Jon Gosselin lives to improve his community, whether it’s as a volunteer or bringing the city together through care and positivity, and now the time is right for him to run for council.
“I had considered running in the past, but didn’t feel quite right at the time. This time, I have lots of support from friends and family behind everything I’ve been doing, and had a strong push from the community to run,” Gosselin said.
Gosselin has been busy. In addition to being a father of three and running his own delivery business, he helped start the Phoenix Volunteer Club with Jeanette and Blair Johnston and others, serving on the executive as secretary-treasurer before stepping down in 2018.
At the start of the pandemic, Gosselin co-founded Caremongering Fort St. John with Chamber of Commerce President Chuck Fowler, a group initially focused on helping people who were being laid off. The group held food drives, parades to cheer on nurses, and helped out young, struggling families.
“The purpose was to make sure people made it through, and to give back, and provide hope. There were families we were helping that were close to not being able to feed their kids. My mother worked three jobs after my dad passed away and I don’t wish that on anybody,” Gosselin said.
Gosselin’s father passed when he was just 10 years old, and said he got his work ethic from watching his mother in those following years.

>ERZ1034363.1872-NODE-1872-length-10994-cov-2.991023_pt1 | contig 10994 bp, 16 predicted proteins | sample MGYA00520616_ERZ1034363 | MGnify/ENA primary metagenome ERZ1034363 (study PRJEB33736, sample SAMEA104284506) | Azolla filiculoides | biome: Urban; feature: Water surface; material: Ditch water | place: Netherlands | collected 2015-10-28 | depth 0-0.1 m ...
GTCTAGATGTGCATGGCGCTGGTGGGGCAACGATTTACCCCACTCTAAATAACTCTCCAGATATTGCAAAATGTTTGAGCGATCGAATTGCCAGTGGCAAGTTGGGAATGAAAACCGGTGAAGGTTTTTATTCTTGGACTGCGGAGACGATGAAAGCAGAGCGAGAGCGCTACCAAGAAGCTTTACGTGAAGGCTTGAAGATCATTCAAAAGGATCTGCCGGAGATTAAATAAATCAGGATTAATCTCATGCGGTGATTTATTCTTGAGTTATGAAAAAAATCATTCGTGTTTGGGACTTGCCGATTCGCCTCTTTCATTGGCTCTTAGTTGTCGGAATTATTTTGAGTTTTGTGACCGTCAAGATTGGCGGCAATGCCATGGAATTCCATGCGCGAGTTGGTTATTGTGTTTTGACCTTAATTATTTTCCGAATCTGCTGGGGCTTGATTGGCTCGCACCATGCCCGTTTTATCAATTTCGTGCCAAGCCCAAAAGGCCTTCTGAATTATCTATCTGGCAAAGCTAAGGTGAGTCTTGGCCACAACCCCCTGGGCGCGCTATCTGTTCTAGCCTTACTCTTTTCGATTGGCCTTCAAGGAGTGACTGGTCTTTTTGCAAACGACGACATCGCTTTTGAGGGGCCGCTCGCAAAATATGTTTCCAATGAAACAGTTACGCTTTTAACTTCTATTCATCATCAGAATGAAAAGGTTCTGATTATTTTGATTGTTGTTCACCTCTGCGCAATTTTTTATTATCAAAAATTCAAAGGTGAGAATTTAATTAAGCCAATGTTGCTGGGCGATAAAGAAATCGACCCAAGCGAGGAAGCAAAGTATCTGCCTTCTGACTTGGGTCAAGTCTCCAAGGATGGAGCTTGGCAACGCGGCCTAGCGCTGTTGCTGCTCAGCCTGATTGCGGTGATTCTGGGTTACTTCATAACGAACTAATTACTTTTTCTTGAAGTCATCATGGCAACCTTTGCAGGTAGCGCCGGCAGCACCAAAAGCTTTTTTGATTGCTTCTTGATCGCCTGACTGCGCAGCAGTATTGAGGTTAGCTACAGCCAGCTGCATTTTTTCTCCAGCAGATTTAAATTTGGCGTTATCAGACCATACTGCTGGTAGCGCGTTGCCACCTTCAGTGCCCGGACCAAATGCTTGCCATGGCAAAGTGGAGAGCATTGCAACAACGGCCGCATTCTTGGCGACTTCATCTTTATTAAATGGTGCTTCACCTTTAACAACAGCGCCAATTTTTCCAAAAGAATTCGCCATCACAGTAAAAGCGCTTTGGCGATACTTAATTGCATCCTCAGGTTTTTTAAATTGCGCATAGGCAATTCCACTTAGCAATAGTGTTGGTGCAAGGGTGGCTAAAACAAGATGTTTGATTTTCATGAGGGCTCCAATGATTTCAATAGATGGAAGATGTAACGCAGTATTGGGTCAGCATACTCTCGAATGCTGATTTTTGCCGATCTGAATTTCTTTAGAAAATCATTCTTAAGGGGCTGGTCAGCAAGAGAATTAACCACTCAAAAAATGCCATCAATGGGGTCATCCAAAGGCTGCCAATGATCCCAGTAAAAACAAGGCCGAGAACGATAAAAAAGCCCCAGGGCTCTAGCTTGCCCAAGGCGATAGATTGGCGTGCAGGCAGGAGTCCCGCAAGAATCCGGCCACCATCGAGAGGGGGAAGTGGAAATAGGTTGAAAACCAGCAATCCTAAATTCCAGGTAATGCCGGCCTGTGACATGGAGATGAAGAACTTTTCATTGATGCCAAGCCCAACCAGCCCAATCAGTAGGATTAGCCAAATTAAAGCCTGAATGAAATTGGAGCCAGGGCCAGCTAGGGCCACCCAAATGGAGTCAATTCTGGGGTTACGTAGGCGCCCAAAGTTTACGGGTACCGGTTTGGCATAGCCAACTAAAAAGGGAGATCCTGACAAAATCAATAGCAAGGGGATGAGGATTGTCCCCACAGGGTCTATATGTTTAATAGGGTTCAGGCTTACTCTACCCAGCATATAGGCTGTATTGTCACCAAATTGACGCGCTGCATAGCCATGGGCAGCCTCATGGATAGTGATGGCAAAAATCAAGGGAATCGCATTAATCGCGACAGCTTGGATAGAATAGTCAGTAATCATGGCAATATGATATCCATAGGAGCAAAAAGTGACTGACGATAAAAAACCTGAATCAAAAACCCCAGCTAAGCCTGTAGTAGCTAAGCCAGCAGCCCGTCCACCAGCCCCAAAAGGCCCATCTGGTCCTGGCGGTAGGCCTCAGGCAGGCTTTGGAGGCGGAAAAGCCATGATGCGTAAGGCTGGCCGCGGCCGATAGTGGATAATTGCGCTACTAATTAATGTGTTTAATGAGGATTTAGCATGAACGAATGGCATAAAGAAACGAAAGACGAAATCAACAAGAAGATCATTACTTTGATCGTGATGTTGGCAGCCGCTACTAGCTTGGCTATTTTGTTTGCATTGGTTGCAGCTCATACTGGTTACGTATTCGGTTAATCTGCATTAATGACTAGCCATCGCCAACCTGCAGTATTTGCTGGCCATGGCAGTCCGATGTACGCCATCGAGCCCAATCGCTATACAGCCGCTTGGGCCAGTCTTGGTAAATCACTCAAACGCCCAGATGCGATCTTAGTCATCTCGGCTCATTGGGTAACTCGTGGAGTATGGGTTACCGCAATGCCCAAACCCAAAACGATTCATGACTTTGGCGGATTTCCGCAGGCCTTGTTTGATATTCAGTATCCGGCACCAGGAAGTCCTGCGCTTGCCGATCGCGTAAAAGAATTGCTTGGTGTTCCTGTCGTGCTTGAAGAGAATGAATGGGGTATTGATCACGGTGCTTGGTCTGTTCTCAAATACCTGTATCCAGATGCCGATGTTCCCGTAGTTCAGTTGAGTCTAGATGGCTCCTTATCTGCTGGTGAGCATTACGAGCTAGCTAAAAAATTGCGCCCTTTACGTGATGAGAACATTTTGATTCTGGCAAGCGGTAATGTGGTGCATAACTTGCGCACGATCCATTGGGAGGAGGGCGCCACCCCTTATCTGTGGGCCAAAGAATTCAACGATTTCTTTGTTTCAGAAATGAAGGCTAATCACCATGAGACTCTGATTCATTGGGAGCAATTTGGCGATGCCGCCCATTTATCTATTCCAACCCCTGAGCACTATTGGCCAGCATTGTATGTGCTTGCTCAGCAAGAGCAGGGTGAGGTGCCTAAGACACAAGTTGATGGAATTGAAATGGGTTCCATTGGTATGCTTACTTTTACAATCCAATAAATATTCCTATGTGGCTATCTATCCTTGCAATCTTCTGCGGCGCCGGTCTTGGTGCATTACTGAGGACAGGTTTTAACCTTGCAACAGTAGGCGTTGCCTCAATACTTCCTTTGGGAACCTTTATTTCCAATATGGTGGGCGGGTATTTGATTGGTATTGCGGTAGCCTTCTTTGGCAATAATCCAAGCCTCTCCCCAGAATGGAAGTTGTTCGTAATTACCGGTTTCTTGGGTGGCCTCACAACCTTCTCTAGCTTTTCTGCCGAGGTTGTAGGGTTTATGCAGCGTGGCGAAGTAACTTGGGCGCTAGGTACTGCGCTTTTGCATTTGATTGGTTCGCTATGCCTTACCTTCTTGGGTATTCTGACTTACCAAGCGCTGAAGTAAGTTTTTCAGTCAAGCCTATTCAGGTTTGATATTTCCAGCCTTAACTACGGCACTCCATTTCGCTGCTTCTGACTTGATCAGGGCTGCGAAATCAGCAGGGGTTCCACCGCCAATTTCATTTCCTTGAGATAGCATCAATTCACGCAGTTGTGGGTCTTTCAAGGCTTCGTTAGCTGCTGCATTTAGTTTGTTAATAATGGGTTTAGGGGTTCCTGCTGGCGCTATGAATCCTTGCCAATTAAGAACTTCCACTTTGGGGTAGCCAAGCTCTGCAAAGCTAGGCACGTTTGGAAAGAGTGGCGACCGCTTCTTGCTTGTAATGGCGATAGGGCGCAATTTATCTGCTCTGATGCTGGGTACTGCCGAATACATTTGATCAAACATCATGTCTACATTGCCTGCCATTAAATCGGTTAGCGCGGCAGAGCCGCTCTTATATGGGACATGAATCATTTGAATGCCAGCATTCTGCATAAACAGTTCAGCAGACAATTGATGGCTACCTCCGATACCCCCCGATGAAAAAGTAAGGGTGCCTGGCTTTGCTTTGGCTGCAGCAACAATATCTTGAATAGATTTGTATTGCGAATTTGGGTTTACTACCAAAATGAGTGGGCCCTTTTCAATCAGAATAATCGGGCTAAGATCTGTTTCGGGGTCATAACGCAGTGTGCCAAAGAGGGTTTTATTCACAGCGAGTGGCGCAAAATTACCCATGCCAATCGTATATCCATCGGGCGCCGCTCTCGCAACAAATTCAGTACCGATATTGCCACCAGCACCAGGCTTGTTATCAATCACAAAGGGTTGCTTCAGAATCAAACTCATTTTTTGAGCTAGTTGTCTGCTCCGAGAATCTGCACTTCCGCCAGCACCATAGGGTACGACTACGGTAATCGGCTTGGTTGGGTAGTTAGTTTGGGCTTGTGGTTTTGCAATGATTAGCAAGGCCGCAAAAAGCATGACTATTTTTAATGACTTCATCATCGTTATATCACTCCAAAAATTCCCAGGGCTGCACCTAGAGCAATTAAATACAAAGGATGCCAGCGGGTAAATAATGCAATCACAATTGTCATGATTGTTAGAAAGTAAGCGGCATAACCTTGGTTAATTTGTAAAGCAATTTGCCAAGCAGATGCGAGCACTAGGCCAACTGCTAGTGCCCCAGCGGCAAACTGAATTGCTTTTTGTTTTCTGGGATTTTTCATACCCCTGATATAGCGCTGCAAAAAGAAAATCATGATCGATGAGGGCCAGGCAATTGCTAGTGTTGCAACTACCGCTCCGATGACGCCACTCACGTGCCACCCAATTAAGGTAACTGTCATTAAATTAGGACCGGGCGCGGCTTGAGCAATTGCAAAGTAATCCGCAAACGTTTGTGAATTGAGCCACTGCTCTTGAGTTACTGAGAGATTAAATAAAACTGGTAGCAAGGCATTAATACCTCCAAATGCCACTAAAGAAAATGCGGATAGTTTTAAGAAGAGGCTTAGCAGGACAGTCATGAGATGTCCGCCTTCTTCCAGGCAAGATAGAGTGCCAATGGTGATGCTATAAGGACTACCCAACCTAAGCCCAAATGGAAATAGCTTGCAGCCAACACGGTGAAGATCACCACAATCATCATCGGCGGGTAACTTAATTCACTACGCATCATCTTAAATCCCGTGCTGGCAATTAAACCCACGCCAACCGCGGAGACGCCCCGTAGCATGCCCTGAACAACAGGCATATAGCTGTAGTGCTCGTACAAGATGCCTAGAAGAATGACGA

“My mom was that work-horse kind of person. If it wasn’t for her putting in all that time, I don’t think I would have the work ethic I do now, where I’m always working and striving to do better. If not for the sacrifice she made for me and my brother I wouldn’t be as strong as a man as I am today,” he said.
Gosselin said he takes his inspiration from his mother, the Johnstons, and others in the community who keep striving to “make Fort St. John a better place to live for people who are struggling.”
Gosselin thinks city council needs some freshness, new faces with new ideas. He thinks council could benefit from becoming more modern, and using social media better to engage residents with the decisions that are being made.
“How many people in today’s society want to sit through a council meeting for two hours? They can be dry and boring, and I want to see more communication from councillors and the mayor. The younger generations, they would love to see their councillors take five minutes to do a video and share what their plans are,” said Gosselin.
“Take the new police station as an example. It would have been nice if council had been more forward as to why they’re building it, months before it got to the building stage,” he said. “I believe if council was more forward about it [the community] would be more likely to understand.”
Gosselin is staunchly opposed to tax increases on nonprofits, and tax increases during a pandemic altogether.
“Nonprofits provide essential services for our community, why make it tougher for them to do their job? You see councillors give themselves raises, but why are you doing that in a pandemic, when residents are losing jobs and being sent home. Stuff like that makes no sense to me,” he said.
“The city should take a break, wait for the pandemic to end, and then calculate what needs to happen. At the same time, our region is doing fine compared to most others, a low unemployment rate, and we should be proud of that.”
Voting day is May 15 at the Pomeroy Sport Centre, with advance voting opportunities on May 5 and May 12..
Email reporter Dillon Giancola at firstname.lastname@example.org